SMF Chief Economist Nida Broughton examines the options the Chancellor could look at to protect counter-terrorism and policing.
It’s a few days to go until the Chancellor’s Spending Review and arguments have erupted about how much we have to spend on security and policing. Some reports suggest that the latter might see a budget cut of 20%. According to a letter sent by a senior police officer to Theresa May, the Home Secretary, the cuts that are expected to be announced next week will “reduce very significantly” the UK’s ability to respond to a Paris-style attack. Conservative MPs have also expressed concern, as has the Shadow Home Secretary, Andy Burnham, who said that budget cuts of over 10% would be “dangerous”.
The Chancellor has a difficult challenge on his hands this Autumn. He is aiming to eliminate borrowing and run a surplus by 2019-20 – a feat rarely achieved by previous Governments. At the same time, he is constrained on all sides by promises to protect some areas and spend more in others. The NHS, schools, international aid and defence are all to receive either greater protection than other departments, or see their spending rise. That means that “unprotected” areas, such as the Home Office, which puts £4 billion a year into policing, have to take on the burden of cuts to make up for spending growth in other areas, and allow George Osborne’s deficit target to be met.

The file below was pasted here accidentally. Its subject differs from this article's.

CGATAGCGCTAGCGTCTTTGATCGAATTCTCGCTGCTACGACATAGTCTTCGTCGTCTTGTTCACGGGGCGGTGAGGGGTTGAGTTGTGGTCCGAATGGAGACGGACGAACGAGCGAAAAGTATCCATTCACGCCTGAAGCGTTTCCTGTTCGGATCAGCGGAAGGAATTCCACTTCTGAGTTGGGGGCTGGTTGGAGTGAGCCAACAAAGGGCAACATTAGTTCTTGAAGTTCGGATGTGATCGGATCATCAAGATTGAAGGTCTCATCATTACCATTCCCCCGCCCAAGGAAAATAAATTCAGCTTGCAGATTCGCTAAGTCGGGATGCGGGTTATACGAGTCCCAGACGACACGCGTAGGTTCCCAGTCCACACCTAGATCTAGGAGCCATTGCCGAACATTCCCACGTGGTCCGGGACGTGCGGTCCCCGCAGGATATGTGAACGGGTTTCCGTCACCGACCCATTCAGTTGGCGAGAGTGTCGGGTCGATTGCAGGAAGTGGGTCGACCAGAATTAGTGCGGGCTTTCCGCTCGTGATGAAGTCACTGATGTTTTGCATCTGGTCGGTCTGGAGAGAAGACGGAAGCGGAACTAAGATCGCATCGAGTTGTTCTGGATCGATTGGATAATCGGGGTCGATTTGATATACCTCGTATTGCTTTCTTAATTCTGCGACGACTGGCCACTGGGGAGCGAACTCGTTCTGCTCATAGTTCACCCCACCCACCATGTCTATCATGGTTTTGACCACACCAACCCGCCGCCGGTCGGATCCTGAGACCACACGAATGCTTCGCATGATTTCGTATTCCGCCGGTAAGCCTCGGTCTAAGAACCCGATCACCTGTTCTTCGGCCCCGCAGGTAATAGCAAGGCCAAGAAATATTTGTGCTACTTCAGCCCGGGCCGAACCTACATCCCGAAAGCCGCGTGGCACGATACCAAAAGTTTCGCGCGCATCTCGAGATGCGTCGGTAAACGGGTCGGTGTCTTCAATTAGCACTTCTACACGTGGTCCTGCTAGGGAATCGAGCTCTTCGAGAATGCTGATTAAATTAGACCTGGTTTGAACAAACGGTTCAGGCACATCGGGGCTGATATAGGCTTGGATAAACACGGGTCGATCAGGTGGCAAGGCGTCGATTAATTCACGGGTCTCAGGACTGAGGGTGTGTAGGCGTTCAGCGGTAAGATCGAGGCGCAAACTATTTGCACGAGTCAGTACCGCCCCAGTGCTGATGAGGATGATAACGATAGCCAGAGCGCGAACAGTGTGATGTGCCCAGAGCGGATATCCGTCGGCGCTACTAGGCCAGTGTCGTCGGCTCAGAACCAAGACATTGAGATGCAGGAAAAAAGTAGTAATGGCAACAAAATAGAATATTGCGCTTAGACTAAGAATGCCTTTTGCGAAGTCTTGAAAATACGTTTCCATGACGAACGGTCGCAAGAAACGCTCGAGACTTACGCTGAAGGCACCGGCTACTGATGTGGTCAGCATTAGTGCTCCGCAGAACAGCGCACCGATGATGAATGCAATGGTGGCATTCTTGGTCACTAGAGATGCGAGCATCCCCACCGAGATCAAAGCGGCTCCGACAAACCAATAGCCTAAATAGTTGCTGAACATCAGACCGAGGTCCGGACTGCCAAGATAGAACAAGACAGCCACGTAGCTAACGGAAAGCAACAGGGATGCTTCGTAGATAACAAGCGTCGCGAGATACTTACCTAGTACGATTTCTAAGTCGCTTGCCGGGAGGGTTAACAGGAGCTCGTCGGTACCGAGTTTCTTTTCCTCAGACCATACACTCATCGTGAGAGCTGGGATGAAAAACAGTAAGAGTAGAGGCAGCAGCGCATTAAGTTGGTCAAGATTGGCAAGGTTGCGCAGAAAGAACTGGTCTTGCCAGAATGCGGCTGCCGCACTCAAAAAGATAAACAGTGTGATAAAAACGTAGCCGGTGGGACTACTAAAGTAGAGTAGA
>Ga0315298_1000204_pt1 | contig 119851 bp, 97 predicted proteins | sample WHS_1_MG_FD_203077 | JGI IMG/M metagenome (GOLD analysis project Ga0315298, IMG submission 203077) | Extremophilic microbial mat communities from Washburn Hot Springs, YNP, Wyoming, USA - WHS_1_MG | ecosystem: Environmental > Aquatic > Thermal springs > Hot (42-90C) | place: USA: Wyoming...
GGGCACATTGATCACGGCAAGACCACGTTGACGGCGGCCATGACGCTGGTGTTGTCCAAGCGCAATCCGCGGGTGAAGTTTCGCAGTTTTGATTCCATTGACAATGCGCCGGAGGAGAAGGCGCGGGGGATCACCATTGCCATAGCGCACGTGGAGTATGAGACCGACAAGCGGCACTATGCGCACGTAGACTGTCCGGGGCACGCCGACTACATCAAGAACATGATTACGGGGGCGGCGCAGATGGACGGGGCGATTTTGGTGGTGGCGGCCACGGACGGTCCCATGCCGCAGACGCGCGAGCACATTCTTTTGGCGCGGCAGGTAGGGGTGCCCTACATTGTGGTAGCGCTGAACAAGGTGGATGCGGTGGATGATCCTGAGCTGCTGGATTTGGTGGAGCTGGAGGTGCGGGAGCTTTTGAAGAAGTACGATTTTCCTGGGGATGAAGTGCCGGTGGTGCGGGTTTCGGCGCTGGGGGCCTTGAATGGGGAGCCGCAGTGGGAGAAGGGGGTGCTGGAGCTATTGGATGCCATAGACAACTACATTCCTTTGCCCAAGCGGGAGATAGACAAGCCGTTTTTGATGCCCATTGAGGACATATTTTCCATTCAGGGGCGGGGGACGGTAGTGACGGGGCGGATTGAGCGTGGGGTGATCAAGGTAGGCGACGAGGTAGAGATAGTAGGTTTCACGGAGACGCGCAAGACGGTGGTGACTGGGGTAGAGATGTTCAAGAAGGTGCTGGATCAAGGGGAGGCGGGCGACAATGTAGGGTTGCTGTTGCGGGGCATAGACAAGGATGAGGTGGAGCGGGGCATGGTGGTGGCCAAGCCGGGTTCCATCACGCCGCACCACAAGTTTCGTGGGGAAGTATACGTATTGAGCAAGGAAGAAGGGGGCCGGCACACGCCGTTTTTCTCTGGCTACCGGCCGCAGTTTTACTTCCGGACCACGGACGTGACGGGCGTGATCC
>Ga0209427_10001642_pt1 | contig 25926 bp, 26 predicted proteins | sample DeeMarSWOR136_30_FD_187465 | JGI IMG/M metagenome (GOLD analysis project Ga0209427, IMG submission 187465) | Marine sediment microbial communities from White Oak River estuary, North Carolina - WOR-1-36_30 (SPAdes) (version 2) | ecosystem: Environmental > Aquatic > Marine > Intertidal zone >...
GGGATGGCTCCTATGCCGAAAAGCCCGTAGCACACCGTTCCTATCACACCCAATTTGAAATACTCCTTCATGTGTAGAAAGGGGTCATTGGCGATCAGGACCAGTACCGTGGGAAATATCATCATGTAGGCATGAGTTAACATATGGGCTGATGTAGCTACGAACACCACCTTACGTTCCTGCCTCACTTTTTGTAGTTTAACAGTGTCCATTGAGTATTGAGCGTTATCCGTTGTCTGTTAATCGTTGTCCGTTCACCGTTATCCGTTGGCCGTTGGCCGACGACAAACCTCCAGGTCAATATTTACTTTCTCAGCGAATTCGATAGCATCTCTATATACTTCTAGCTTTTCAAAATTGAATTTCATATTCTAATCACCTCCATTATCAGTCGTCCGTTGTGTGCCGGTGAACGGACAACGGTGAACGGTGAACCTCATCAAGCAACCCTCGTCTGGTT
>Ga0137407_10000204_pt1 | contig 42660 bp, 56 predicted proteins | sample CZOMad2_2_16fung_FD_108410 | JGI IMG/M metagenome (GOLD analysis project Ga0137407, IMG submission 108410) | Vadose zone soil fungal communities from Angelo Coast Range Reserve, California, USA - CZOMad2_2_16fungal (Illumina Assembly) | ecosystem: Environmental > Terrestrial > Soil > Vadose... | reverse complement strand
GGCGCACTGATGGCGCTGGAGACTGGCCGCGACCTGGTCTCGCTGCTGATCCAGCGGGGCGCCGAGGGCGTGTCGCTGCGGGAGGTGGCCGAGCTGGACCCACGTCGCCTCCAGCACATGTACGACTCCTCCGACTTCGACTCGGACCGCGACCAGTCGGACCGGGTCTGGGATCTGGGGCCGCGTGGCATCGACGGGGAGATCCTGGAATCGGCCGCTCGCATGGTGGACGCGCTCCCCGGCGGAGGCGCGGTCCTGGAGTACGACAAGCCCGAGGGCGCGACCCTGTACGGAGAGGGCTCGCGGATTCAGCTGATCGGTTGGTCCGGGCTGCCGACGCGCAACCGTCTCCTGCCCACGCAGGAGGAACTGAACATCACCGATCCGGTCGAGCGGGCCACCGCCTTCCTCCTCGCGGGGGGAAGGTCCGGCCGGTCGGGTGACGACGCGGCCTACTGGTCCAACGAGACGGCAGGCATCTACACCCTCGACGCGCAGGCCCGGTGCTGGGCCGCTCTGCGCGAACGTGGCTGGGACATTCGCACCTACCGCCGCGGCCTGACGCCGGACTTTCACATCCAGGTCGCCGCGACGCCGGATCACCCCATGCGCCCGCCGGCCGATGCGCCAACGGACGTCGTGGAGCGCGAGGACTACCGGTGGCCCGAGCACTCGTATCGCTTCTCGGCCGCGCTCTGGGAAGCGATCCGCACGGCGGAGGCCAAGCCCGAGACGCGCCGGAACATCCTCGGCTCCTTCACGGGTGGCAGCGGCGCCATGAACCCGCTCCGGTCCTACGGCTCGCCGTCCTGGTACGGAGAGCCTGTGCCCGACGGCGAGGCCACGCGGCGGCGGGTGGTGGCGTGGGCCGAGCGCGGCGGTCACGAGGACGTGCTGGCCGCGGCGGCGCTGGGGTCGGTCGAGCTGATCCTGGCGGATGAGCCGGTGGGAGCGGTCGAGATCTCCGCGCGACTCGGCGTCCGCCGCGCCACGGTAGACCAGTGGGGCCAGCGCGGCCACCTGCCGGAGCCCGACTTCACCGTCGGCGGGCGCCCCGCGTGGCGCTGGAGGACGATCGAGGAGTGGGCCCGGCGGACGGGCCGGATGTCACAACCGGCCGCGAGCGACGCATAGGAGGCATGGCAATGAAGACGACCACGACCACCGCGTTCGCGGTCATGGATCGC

Yet it is a rather difficult time to be announcing substantial cuts to policing, to say the least. Is there a way out for George Osborne next week? An area to watch closely is the Government’s commitment to meet NATO’s target of spending 2% of GDP on defence between now and 2020. In 2015-16, the total spend came to 2.1% of GDP, or just over £39 billion. If that goes up in line with GDP, that could mean defence spending goes up by around £4 billion in real terms. Even if the Government chooses to just scrape by on its NATO commitment and keep spending at 2% of GDP, that would still mean a real terms increase of around £2 billion.
On the surface of it, that just means more money for defence and less for everything else, including policing. But there is another option: change the definition of “defence”. The Government has already shown willingness to do this. To hit its 2% NATO target this year, it has included several items that were previously not counted as defence – including war pensions and contributions to UN peacekeeping missions. In the Summer Budget, there was a suggestion that spending by intelligence agencies might be included in the target in the future. NATO would need to agree to it, but another option would be to include some policing activity – activity that relates to counter-terrorism for example. In fact, analysis by RUSI shows that the Government would most likely need to add in extra elements such as this just to stay on track to meet its NATO commitment. Depending on the specific decisions within any newly formed “defence” budget, there might even be room for spending rises in some areas.
This may well be what lies behind commitments by Government to protect counter-terrorism policing. Essentially the Government has to spend more on defence to meet its international commitments. The best way of doing that whilst still hitting deficit targets is to make “defence” do more. The challenge for policing is whether it can pull off a similar trick: take more for counter-terrorism policing and find ways of reallocating resources so as to maintain its current capabilities.
And expect more of this next week: redefining existing commitments and ring-fences will make the Chancellor’s task less daunting than it looks now.